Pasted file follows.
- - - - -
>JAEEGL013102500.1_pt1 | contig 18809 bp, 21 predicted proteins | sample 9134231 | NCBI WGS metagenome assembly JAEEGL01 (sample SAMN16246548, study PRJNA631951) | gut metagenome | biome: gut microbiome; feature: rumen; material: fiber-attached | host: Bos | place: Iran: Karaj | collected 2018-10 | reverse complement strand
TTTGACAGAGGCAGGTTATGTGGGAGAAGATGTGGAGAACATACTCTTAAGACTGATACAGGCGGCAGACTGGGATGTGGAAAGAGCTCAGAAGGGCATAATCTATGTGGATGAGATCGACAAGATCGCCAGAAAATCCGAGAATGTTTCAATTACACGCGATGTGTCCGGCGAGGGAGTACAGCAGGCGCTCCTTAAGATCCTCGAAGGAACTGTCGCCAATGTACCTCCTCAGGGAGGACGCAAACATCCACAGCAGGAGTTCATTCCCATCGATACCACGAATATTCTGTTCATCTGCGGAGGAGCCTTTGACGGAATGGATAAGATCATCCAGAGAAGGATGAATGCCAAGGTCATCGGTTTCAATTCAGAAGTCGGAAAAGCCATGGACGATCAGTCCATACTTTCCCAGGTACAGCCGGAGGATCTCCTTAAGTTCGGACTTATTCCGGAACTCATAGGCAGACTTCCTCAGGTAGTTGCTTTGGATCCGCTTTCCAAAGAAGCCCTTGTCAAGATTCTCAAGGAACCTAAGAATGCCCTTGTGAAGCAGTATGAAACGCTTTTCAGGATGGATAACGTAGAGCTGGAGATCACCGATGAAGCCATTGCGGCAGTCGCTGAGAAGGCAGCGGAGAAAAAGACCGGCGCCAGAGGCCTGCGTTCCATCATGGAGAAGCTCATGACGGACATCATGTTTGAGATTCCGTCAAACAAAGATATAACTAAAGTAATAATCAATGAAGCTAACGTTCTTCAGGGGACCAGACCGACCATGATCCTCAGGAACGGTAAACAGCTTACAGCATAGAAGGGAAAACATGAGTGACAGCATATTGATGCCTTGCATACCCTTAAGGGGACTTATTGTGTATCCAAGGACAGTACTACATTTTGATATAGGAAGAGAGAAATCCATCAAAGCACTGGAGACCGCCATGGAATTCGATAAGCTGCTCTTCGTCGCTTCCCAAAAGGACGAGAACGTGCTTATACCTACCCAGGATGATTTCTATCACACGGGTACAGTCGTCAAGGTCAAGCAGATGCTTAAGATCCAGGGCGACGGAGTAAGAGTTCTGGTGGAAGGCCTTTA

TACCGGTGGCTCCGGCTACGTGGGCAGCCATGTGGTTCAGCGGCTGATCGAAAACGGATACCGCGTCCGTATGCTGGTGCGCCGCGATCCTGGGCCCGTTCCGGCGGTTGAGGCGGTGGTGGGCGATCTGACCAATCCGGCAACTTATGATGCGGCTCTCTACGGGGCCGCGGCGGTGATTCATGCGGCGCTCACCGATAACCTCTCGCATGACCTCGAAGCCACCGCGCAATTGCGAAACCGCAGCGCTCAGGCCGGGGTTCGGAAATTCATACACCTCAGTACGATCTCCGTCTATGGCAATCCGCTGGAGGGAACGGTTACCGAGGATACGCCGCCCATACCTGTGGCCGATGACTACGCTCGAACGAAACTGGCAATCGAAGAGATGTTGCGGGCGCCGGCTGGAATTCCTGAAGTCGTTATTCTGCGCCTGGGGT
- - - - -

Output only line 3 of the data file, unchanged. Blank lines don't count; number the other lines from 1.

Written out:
TACCGGTGGCTCCGGCTACGTGGGCAGCCATGTGGTTCAGCGGCTGATCGAAAACGGATACCGCGTCCGTATGCTGGTGCGCCGCGATCCTGGGCCCGTTCCGGCGGTTGAGGCGGTGGTGGGCGATCTGACCAATCCGGCAACTTATGATGCGGCTCTCTACGGGGCCGCGGCGGTGATTCATGCGGCGCTCACCGATAACCTCTCGCATGACCTCGAAGCCACCGCGCAATTGCGAAACCGCAGCGCTCAGGCCGGGGTTCGGAAATTCATACACCTCAGTACGATCTCCGTCTATGGCAATCCGCTGGAGGGAACGGTTACCGAGGATACGCCGCCCATACCTGTGGCCGATGACTACGCTCGAACGAAACTGGCAATCGAAGAGATGTTGCGGGCGCCGGCTGGAATTCCTGAAGTCGTTATTCTGCGCCTGGGGT